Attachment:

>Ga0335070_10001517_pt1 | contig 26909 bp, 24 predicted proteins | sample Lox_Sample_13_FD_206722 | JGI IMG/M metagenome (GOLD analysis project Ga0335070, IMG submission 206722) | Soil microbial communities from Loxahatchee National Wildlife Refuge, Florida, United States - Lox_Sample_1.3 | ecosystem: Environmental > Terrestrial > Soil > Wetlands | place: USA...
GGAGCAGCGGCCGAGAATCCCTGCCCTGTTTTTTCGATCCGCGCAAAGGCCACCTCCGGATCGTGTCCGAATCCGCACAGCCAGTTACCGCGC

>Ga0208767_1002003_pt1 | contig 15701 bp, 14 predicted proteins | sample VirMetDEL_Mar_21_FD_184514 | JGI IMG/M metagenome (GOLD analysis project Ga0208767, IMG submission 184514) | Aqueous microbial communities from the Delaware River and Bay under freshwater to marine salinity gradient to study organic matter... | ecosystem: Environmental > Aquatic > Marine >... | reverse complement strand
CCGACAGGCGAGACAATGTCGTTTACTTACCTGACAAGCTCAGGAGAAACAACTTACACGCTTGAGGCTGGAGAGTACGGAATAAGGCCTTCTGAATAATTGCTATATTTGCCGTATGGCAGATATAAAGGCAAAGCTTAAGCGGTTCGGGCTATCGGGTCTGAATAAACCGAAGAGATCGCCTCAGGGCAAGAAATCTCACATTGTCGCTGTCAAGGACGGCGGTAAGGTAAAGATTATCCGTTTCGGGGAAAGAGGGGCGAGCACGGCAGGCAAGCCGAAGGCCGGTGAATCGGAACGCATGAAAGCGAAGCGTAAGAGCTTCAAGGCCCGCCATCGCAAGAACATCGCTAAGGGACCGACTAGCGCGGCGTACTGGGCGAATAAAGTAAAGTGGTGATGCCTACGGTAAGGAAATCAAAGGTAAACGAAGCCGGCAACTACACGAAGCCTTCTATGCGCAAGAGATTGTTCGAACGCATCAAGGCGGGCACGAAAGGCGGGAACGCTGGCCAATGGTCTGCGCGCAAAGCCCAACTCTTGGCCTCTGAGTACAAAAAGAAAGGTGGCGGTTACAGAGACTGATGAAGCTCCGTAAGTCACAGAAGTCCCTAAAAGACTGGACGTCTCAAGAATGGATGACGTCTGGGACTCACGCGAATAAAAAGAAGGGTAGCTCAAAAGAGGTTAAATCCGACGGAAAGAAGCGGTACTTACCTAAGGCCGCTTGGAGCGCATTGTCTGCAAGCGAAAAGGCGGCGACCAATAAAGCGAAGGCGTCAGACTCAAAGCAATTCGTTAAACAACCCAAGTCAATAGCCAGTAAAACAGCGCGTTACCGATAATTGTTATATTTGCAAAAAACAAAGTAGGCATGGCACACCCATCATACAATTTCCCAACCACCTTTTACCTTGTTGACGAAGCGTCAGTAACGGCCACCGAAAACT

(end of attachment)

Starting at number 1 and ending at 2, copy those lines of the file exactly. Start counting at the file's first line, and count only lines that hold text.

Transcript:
>Ga0335070_10001517_pt1 | contig 26909 bp, 24 predicted proteins | sample Lox_Sample_13_FD_206722 | JGI IMG/M metagenome (GOLD analysis project Ga0335070, IMG submission 206722) | Soil microbial communities from Loxahatchee National Wildlife Refuge, Florida, United States - Lox_Sample_1.3 | ecosystem: Environmental > Terrestrial > Soil > Wetlands | place: USA...
GGAGCAGCGGCCGAGAATCCCTGCCCTGTTTTTTCGATCCGCGCAAAGGCCACCTCCGGATCGTGTCCGAATCCGCACAGCCAGTTACCGCGC